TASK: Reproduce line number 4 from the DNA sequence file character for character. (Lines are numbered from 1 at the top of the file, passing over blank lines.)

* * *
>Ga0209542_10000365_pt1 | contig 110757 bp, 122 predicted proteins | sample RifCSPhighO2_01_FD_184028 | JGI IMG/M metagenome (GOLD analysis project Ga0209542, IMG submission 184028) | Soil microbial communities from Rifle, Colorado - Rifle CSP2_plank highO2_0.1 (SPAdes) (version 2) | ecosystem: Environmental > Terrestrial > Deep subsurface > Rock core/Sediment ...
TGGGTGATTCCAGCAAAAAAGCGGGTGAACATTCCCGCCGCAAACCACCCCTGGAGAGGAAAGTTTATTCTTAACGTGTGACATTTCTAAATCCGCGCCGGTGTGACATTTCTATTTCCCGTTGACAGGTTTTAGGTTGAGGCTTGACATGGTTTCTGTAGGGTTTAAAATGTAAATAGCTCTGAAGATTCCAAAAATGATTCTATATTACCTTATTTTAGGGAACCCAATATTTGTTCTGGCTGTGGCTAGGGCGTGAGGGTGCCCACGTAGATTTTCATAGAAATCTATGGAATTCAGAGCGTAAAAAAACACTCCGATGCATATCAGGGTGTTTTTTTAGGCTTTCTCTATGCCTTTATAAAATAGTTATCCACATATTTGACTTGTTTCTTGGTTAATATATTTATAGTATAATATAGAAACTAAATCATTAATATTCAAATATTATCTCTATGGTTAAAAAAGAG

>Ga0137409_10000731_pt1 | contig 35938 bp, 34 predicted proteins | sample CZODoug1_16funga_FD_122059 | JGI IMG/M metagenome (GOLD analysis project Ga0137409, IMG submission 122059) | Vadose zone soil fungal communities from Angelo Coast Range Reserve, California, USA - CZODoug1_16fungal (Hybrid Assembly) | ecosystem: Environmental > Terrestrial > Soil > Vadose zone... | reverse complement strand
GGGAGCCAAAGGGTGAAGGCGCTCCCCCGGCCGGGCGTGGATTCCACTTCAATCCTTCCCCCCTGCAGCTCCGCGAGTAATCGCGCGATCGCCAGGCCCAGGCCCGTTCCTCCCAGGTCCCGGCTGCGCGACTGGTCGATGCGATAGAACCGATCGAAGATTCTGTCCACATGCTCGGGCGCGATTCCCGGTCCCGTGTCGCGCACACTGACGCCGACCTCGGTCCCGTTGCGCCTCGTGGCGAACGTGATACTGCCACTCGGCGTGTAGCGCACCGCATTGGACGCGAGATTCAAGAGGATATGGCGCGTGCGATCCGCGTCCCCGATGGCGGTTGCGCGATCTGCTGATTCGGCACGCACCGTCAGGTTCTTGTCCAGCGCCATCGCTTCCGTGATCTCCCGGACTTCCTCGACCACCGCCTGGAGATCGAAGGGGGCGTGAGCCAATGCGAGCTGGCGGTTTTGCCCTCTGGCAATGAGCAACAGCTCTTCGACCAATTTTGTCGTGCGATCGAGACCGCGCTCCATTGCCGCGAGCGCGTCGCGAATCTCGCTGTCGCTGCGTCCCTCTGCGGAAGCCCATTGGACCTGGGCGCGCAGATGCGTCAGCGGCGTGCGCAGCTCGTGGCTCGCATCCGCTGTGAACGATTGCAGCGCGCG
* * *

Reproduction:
GGGAGCCAAAGGGTGAAGGCGCTCCCCCGGCCGGGCGTGGATTCCACTTCAATCCTTCCCCCCTGCAGCTCCGCGAGTAATCGCGCGATCGCCAGGCCCAGGCCCGTTCCTCCCAGGTCCCGGCTGCGCGACTGGTCGATGCGATAGAACCGATCGAAGATTCTGTCCACATGCTCGGGCGCGATTCCCGGTCCCGTGTCGCGCACACTGACGCCGACCTCGGTCCCGTTGCGCCTCGTGGCGAACGTGATACTGCCACTCGGCGTGTAGCGCACCGCATTGGACGCGAGATTCAAGAGGATATGGCGCGTGCGATCCGCGTCCCCGATGGCGGTTGCGCGATCTGCTGATTCGGCACGCACCGTCAGGTTCTTGTCCAGCGCCATCGCTTCCGTGATCTCCCGGACTTCCTCGACCACCGCCTGGAGATCGAAGGGGGCGTGAGCCAATGCGAGCTGGCGGTTTTGCCCTCTGGCAATGAGCAACAGCTCTTCGACCAATTTTGTCGTGCGATCGAGACCGCGCTCCATTGCCGCGAGCGCGTCGCGAATCTCGCTGTCGCTGCGTCCCTCTGCGGAAGCCCATTGGACCTGGGCGCGCAGATGCGTCAGCGGCGTGCGCAGCTCGTGGCTCGCATCCGCTGTGAACGATTGCAGCGCGCG